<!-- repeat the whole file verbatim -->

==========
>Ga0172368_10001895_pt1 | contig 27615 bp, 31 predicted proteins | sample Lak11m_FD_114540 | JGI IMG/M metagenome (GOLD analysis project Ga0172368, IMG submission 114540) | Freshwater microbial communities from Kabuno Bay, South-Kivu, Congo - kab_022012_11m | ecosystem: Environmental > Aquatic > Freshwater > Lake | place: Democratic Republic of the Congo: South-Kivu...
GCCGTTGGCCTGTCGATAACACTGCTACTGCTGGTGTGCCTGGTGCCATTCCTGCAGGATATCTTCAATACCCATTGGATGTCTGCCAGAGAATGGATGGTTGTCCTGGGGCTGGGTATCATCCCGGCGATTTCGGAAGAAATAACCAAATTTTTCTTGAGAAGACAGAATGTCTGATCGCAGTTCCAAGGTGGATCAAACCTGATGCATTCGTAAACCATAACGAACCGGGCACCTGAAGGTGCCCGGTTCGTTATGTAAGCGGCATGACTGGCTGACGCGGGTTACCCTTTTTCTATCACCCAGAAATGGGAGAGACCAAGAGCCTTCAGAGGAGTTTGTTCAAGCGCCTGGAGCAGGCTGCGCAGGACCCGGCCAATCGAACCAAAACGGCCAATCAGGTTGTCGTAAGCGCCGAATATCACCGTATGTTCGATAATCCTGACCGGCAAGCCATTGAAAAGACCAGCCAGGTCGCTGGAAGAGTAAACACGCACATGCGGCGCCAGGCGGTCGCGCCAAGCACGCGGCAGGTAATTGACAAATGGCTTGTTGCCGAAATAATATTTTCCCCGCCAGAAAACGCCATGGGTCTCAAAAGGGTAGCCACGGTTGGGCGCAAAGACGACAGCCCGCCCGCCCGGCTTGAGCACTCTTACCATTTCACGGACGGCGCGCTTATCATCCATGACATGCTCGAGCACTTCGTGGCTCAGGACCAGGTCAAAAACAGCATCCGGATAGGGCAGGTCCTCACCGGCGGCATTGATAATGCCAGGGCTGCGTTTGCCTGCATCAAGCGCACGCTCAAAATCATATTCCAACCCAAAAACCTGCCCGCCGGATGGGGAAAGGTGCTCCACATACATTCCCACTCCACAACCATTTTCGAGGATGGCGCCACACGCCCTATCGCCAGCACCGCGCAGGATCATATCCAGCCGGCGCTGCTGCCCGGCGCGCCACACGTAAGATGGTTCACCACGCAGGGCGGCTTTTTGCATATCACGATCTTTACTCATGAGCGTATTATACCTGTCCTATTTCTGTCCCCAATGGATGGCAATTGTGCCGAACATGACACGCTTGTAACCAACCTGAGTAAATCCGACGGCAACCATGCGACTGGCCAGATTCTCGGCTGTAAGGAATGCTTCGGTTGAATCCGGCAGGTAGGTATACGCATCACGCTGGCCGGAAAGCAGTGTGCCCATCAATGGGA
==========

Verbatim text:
>Ga0172368_10001895_pt1 | contig 27615 bp, 31 predicted proteins | sample Lak11m_FD_114540 | JGI IMG/M metagenome (GOLD analysis project Ga0172368, IMG submission 114540) | Freshwater microbial communities from Kabuno Bay, South-Kivu, Congo - kab_022012_11m | ecosystem: Environmental > Aquatic > Freshwater > Lake | place: Democratic Republic of the Congo: South-Kivu...
GCCGTTGGCCTGTCGATAACACTGCTACTGCTGGTGTGCCTGGTGCCATTCCTGCAGGATATCTTCAATACCCATTGGATGTCTGCCAGAGAATGGATGGTTGTCCTGGGGCTGGGTATCATCCCGGCGATTTCGGAAGAAATAACCAAATTTTTCTTGAGAAGACAGAATGTCTGATCGCAGTTCCAAGGTGGATCAAACCTGATGCATTCGTAAACCATAACGAACCGGGCACCTGAAGGTGCCCGGTTCGTTATGTAAGCGGCATGACTGGCTGACGCGGGTTACCCTTTTTCTATCACCCAGAAATGGGAGAGACCAAGAGCCTTCAGAGGAGTTTGTTCAAGCGCCTGGAGCAGGCTGCGCAGGACCCGGCCAATCGAACCAAAACGGCCAATCAGGTTGTCGTAAGCGCCGAATATCACCGTATGTTCGATAATCCTGACCGGCAAGCCATTGAAAAGACCAGCCAGGTCGCTGGAAGAGTAAACACGCACATGCGGCGCCAGGCGGTCGCGCCAAGCACGCGGCAGGTAATTGACAAATGGCTTGTTGCCGAAATAATATTTTCCCCGCCAGAAAACGCCATGGGTCTCAAAAGGGTAGCCACGGTTGGGCGCAAAGACGACAGCCCGCCCGCCCGGCTTGAGCACTCTTACCATTTCACGGACGGCGCGCTTATCATCCATGACATGCTCGAGCACTTCGTGGCTCAGGACCAGGTCAAAAACAGCATCCGGATAGGGCAGGTCCTCACCGGCGGCATTGATAATGCCAGGGCTGCGTTTGCCTGCATCAAGCGCACGCTCAAAATCATATTCCAACCCAAAAACCTGCCCGCCGGATGGGGAAAGGTGCTCCACATACATTCCCACTCCACAACCATTTTCGAGGATGGCGCCACACGCCCTATCGCCAGCACCGCGCAGGATCATATCCAGCCGGCGCTGCTGCCCGGCGCGCCACACGTAAGATGGTTCACCACGCAGGGCGGCTTTTTGCATATCACGATCTTTACTCATGAGCGTATTATACCTGTCCTATTTCTGTCCCCAATGGATGGCAATTGTGCCGAACATGACACGCTTGTAACCAACCTGAGTAAATCCGACGGCAACCATGCGACTGGCCAGATTCTCGGCTGTAAGGAATGCTTCGGTTGAATCCGGCAGGTAGGTATACGCATCACGCTGGCCGGAAAGCAGTGTGCCCATCAATGGGA